When a grantor creates a trust, the grantor can select either a revocable trust or an irrevocable trust. The grantor has the right to cancel the revocable trust while the grantor is alive, so it is known as a revocable living trust. A revocable trust is advisable if the grantor plans to change the structure of the trust or add or remove assets that the trust contains.
The grantor may need to cancel the revocable trust entirely. If the grantor has an unexpected major expense or the value of other investments drop, the grantor can withdraw the money from the trust. The grantor can also withdraw some of the assets inside the trust and add other assets to the trust.
A revocable trust provides advantages that a will does not. A grantor who creates a revocable trust transfers the ownership of the assets that the trust covers before the grantor dies, so the heirs do not have to go through probate court. The trust creator should still create a will. According to the University of Florida, a pour-over will is helpful because it transfers any property that the grantor owns to the trust when the grantor dies.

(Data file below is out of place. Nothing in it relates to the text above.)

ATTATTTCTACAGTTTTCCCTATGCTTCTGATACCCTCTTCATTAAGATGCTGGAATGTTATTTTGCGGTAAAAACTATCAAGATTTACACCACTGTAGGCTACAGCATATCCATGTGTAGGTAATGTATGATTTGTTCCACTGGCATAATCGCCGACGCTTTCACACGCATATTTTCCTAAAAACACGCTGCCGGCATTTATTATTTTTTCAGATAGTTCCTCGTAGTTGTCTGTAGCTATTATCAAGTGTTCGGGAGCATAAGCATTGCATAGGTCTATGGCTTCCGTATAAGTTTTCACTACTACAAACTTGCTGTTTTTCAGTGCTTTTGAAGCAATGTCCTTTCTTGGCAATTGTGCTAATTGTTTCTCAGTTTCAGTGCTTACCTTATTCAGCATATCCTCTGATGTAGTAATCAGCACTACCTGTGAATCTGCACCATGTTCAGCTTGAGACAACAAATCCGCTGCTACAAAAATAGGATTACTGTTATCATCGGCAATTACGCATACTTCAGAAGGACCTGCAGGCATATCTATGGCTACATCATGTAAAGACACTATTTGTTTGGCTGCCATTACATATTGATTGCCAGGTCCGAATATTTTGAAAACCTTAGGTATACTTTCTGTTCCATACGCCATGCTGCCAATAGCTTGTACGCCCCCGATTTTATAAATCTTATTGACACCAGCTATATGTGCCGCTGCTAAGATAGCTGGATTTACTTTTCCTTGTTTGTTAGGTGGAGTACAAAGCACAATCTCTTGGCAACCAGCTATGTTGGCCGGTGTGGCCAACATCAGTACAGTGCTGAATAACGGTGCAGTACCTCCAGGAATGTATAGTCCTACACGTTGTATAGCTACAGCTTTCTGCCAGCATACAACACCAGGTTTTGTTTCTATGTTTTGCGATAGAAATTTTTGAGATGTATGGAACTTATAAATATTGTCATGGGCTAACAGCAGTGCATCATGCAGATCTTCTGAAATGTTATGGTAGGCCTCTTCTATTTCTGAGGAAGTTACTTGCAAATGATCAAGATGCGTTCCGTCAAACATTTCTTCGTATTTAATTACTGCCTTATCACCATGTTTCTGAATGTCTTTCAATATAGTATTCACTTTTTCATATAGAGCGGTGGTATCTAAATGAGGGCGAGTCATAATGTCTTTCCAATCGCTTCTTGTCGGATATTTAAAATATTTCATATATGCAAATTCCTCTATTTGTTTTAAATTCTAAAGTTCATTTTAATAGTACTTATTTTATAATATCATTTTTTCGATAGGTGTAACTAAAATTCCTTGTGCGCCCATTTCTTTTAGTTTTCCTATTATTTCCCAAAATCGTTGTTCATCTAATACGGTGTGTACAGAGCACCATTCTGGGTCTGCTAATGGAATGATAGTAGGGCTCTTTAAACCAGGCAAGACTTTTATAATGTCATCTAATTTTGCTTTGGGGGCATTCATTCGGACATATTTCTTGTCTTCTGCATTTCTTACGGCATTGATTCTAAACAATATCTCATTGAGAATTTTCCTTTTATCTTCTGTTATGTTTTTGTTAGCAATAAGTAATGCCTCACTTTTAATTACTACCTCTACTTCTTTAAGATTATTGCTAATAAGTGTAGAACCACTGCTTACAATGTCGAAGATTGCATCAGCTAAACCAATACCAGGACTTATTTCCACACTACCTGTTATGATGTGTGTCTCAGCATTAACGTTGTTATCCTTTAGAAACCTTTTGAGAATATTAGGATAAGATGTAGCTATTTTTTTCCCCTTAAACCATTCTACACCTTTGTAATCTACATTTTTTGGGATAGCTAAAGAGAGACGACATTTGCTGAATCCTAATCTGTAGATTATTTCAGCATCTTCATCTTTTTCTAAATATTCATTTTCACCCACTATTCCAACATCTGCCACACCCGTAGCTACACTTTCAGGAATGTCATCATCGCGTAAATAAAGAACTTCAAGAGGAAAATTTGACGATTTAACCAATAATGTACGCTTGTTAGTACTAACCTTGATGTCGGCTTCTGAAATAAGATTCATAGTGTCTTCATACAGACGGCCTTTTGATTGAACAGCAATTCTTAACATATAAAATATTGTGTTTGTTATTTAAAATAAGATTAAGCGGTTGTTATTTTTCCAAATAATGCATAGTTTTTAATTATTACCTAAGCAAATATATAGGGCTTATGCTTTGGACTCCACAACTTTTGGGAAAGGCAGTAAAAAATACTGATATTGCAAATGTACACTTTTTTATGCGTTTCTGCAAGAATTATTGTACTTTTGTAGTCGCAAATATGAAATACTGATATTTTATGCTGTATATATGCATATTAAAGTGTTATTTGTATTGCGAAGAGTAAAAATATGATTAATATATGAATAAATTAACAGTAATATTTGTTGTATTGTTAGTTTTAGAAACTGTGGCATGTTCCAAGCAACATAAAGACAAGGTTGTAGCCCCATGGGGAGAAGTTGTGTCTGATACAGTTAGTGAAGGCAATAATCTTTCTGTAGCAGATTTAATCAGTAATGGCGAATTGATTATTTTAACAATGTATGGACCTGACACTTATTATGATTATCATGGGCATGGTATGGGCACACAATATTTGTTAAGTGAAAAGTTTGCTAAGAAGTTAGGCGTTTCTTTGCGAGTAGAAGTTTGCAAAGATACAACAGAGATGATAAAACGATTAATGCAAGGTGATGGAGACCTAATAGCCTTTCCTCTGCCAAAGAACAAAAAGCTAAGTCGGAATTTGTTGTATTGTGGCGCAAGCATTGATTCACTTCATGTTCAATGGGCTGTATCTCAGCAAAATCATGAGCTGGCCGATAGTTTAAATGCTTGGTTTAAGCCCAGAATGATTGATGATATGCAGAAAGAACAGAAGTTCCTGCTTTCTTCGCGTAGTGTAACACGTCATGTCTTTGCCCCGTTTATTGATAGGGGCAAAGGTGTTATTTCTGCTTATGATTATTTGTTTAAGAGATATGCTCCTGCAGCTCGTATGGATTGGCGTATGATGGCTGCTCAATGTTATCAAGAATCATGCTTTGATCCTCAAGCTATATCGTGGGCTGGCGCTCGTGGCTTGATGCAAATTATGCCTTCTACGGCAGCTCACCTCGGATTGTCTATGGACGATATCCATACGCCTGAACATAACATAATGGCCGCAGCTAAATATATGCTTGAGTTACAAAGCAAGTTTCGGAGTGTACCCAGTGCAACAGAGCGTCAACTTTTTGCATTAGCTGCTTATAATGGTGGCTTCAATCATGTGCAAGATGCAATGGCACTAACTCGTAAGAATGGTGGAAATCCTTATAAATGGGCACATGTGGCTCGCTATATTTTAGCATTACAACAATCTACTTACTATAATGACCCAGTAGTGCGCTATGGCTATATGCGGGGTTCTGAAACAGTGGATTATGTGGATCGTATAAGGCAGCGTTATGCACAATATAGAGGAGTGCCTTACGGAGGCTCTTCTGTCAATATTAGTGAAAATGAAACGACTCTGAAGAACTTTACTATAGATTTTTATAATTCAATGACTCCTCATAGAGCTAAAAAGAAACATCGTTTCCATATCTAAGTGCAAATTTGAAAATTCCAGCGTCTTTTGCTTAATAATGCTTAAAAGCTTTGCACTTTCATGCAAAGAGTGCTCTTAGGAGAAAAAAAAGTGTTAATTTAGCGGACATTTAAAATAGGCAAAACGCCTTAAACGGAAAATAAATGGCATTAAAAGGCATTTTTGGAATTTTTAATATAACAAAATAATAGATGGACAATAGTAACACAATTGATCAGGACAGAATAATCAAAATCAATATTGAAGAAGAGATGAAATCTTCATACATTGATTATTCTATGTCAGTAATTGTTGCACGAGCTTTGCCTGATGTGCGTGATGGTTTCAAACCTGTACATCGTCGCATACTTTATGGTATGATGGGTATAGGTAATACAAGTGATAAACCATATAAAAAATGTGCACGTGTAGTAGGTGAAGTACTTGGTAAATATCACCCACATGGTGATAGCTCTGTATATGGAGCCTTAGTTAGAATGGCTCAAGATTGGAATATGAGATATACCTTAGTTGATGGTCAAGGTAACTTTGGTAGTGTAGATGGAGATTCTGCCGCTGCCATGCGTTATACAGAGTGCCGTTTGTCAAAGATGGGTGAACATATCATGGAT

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A grantor can use a pour-over will and a revocable living trust to avoid estate taxes. According to Ohio State University, no minimum deposit is required to form a revocable living trust. A grantor can place a few dollars in the living trust and use a pour-over will to transfer other assets to the trust when the grantor dies. This strategy allows the grantor's spouse to receive income, such as dividend payments, from the assets in the trust, but the trust is not considered the spouse's property for estate tax purposes.
The grantor can appoint a trust manager for the revocable trust. The trust manager can help the grantor manage his investments while the grantor is still alive, and the grantor can place conditions in the trust that control what actions the trust manager is allowed to take. The grantor can also replace the trust manager.
A revocable trust can protect heirs' assets from creditors. According to the University of Minnesota, the grantor can create a protective trust structure within the revocable living trust by assigning lifetime trust shares to her children instead of directly assigning assets in the trust. The children of the grantor will receive the income from the protective trust even if creditors successfully sue the estate and win damages.
Mandatory Revocable Trust
A revocable trust may not be optional. Some state governments prohibit new irrevocable trusts because they shelter income from estate taxes. The state of Minnesota changes all irrevocable trusts a grantor creates after 2005 in the state into revocable trusts.